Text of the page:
What's the Challenge?
In celebration of National Poetry Month (April 2017), students participated in the Newsela Poetry Month Challenge! Students participated by writing poems in the Write response box for Newsela articles of their choice. Students submitted poems by writing “Poetry Month Challenge” in the Write response box.
Educators recognized student participation with the Newsela Poetry Month Challenge certificate (download it here) and by holding class-wide or school-wide poetry readings. We’d love to hear about how your class celebrates National Poetry Month on Twitter or Instagram (@newsela)!
You can download a word cloud based on all poems submitted by students here.
Students will be able to express their thoughts about a nonfiction article through poetry. Students will:
- Read a Newsela article about students writing poetry.
- Find another Newsela article about a topic that is meaningful to them.
- Write their own poems expressing their thoughts about the topic.
How to Participate
First, assign the article "Teenage poets find their voice in WordSpeak program" with these instructions:
Read this article and highlight three statements made by teachers and students about poetry. In annotations, describe what poetry means to the speaker for each highlighted statement. Then, complete the assignment in the Write box.
Second, add this Write prompt to "Teenage poets find their voice in WordSpeak program" (how to customize the Write prompt):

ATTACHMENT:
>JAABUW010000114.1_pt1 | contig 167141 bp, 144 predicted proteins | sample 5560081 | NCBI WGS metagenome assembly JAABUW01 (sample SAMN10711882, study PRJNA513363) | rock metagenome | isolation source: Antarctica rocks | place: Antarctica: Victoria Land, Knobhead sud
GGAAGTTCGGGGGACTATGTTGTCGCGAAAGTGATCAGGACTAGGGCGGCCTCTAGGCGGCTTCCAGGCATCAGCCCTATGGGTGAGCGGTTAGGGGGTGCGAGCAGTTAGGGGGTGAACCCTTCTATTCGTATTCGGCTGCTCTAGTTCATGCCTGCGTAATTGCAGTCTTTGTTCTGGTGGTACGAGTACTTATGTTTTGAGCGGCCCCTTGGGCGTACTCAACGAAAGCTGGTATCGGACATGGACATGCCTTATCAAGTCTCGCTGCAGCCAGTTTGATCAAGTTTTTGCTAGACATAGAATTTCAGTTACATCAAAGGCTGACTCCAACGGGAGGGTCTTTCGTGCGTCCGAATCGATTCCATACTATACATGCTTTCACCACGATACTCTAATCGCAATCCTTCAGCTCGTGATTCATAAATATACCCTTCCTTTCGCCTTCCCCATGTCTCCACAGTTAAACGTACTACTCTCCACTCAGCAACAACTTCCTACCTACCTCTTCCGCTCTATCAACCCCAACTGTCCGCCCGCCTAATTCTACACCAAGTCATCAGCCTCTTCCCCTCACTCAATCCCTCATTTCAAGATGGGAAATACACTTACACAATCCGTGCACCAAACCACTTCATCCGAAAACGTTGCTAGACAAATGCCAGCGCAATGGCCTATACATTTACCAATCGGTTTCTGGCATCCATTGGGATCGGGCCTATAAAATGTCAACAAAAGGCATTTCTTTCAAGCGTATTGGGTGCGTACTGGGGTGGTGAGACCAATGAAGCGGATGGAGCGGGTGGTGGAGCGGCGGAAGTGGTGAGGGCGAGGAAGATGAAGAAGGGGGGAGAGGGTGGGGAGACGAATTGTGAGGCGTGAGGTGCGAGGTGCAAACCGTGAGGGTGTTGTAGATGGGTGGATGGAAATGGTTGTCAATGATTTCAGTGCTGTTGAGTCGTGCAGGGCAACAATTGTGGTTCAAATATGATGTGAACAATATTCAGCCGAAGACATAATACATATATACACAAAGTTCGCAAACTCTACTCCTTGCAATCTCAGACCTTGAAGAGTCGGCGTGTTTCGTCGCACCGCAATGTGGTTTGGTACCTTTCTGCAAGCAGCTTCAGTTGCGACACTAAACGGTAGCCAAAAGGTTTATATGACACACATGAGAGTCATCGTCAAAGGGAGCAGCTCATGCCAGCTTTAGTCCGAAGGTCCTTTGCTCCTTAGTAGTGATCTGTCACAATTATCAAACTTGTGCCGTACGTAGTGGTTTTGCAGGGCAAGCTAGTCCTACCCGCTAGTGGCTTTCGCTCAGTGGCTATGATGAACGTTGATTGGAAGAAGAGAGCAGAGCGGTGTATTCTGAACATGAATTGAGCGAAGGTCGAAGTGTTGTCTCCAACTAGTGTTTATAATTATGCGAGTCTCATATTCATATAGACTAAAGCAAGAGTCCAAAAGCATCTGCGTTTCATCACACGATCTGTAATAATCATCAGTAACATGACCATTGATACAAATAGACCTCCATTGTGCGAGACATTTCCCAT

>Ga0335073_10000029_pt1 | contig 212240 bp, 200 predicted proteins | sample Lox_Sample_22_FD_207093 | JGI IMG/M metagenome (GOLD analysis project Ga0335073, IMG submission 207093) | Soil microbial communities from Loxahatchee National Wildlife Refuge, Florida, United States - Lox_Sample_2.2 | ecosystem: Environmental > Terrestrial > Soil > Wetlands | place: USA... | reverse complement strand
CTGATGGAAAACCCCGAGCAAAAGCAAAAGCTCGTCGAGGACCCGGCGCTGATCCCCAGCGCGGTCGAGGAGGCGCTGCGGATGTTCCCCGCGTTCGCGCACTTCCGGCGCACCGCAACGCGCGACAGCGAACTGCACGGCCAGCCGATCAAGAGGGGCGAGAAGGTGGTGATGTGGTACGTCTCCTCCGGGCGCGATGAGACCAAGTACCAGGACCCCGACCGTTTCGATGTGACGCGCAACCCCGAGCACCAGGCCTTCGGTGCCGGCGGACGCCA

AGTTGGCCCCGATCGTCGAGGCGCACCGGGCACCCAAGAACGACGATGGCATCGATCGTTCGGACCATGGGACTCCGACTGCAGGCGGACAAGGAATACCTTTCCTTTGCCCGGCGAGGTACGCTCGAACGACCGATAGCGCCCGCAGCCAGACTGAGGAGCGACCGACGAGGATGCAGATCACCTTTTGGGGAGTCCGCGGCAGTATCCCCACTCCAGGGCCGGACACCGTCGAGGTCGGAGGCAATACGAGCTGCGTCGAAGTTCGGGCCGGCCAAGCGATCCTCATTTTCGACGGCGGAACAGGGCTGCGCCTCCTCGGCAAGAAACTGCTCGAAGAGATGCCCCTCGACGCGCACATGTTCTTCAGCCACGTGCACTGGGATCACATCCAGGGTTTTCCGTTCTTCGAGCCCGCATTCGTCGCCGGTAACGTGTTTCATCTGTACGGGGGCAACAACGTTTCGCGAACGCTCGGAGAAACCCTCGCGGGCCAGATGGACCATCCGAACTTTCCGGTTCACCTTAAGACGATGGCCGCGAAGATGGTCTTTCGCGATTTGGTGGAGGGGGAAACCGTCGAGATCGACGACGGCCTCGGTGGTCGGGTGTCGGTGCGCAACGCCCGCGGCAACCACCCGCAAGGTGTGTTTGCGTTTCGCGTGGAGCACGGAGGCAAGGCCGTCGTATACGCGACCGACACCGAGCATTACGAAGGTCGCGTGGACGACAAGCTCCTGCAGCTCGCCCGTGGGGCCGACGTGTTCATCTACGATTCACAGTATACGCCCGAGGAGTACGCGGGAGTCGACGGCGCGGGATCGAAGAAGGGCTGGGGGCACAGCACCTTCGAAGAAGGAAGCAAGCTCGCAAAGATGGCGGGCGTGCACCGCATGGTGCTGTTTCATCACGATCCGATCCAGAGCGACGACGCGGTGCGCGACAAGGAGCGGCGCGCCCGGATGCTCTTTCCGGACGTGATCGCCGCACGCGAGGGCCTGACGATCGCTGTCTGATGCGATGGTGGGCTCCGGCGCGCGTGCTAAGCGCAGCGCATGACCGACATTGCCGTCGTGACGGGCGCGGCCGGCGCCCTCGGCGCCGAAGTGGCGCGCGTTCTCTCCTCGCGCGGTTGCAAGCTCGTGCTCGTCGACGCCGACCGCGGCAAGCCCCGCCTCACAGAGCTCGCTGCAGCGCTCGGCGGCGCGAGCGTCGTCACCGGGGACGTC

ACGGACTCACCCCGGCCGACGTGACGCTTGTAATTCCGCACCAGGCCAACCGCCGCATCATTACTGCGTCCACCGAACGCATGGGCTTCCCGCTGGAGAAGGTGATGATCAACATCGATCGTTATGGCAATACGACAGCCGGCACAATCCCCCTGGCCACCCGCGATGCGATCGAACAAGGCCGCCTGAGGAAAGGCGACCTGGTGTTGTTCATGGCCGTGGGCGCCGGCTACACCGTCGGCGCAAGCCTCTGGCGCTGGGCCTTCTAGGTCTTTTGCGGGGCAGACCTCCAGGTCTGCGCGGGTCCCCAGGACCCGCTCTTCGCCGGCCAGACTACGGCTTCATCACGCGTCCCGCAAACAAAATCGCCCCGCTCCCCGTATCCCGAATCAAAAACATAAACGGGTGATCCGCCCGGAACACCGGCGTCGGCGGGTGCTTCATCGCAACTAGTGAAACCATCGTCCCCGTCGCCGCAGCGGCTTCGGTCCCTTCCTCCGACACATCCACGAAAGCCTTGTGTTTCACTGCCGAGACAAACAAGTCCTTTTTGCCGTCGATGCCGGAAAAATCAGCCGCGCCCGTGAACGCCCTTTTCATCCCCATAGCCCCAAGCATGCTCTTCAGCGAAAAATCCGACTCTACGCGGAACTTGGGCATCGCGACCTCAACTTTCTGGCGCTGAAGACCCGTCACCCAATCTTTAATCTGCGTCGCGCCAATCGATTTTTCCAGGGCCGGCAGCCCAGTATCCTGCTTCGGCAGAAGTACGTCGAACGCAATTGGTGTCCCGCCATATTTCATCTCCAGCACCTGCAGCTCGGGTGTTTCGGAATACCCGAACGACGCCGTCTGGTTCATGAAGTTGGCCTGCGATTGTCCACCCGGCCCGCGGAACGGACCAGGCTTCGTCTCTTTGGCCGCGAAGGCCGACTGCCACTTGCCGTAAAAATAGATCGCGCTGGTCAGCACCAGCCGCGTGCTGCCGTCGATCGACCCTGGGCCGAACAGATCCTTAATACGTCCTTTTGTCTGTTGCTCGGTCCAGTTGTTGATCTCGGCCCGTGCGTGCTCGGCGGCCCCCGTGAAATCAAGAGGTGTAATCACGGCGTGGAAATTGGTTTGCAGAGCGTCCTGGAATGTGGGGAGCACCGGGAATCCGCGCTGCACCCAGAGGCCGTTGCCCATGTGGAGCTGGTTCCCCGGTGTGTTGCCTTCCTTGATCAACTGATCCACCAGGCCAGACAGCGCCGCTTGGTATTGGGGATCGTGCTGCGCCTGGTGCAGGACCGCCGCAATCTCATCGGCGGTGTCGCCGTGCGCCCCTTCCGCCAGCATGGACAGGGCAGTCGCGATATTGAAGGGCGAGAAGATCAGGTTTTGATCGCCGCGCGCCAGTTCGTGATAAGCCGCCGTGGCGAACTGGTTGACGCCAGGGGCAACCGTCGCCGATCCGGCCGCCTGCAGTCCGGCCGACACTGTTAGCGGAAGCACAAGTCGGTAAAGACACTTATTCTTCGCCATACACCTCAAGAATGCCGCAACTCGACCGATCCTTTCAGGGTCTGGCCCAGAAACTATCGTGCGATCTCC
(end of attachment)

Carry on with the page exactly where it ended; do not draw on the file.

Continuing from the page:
For students (although students will write poems about other articles of their choice, we encourage teachers to have students write their poems as Write responses on the "Teenage poets" article so that it is easier for the teacher to view them all at once):
Find another article on Newsela about a topic that is meaningful to you (use the search bar or browse the categories). You're going to write your own poem about this article.
Read the article. Write “Poetry Month Challenge” and the title of the article you picked.
Then, write a poem that expresses your thoughts about your article.
As the poet, you are free to find the words and structure that best fit your ideas. These are a few types of poems and poetic devices you can use:
Types of poems:
-haiku: A three-line poem with a syllable structure of 5-7-5.
-ode: A lyrical poem that praises someone or something.
-acrostic poem: A poem in which the first letter of each line spells out a word or a phrase.
-concrete poem: A poem in which the letters are positioned in a way that creates an image.
-rhyme: Rhyming words share similar sounds. Example: "cat" and "hat." Many poems have rhyming words at the end of each line.
-simile: Similes use “like” or “as” to compare two things. Example: “She is as brave as a lion.”
-personification: Giving human characteristics to objects or animals. Example: “The ocean was angry.”